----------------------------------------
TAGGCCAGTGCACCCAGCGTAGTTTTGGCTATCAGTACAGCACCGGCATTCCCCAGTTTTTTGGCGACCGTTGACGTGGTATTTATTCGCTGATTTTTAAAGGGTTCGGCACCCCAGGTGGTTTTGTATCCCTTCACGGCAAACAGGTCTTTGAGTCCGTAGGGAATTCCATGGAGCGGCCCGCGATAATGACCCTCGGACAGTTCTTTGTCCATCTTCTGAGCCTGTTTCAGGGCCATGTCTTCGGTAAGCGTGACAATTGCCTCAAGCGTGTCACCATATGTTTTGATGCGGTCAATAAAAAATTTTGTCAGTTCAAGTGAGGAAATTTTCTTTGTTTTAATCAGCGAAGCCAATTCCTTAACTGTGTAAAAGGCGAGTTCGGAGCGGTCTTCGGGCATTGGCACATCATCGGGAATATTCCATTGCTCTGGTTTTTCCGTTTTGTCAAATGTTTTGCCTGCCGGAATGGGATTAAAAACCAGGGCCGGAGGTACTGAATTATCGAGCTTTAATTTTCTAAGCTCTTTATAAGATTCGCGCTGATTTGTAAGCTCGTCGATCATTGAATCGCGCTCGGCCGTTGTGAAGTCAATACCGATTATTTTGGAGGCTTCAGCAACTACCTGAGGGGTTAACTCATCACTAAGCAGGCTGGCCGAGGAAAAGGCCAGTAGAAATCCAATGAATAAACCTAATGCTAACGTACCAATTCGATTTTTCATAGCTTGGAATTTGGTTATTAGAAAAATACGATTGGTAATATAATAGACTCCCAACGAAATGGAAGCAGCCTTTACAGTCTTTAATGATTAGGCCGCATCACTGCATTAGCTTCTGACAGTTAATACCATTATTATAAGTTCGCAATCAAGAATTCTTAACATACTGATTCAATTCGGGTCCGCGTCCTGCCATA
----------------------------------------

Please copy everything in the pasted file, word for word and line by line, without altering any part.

TAGGCCAGTGCACCCAGCGTAGTTTTGGCTATCAGTACAGCACCGGCATTCCCCAGTTTTTTGGCGACCGTTGACGTGGTATTTATTCGCTGATTTTTAAAGGGTTCGGCACCCCAGGTGGTTTTGTATCCCTTCACGGCAAACAGGTCTTTGAGTCCGTAGGGAATTCCATGGAGCGGCCCGCGATAATGACCCTCGGACAGTTCTTTGTCCATCTTCTGAGCCTGTTTCAGGGCCATGTCTTCGGTAAGCGTGACAATTGCCTCAAGCGTGTCACCATATGTTTTGATGCGGTCAATAAAAAATTTTGTCAGTTCAAGTGAGGAAATTTTCTTTGTTTTAATCAGCGAAGCCAATTCCTTAACTGTGTAAAAGGCGAGTTCGGAGCGGTCTTCGGGCATTGGCACATCATCGGGAATATTCCATTGCTCTGGTTTTTCCGTTTTGTCAAATGTTTTGCCTGCCGGAATGGGATTAAAAACCAGGGCCGGAGGTACTGAATTATCGAGCTTTAATTTTCTAAGCTCTTTATAAGATTCGCGCTGATTTGTAAGCTCGTCGATCATTGAATCGCGCTCGGCCGTTGTGAAGTCAATACCGATTATTTTGGAGGCTTCAGCAACTACCTGAGGGGTTAACTCATCACTAAGCAGGCTGGCCGAGGAAAAGGCCAGTAGAAATCCAATGAATAAACCTAATGCTAACGTACCAATTCGATTTTTCATAGCTTGGAATTTGGTTATTAGAAAAATACGATTGGTAATATAATAGACTCCCAACGAAATGGAAGCAGCCTTTACAGTCTTTAATGATTAGGCCGCATCACTGCATTAGCTTCTGACAGTTAATACCATTATTATAAGTTCGCAATCAAGAATTCTTAACATACTGATTCAATTCGGGTCCGCGTCCTGCCATA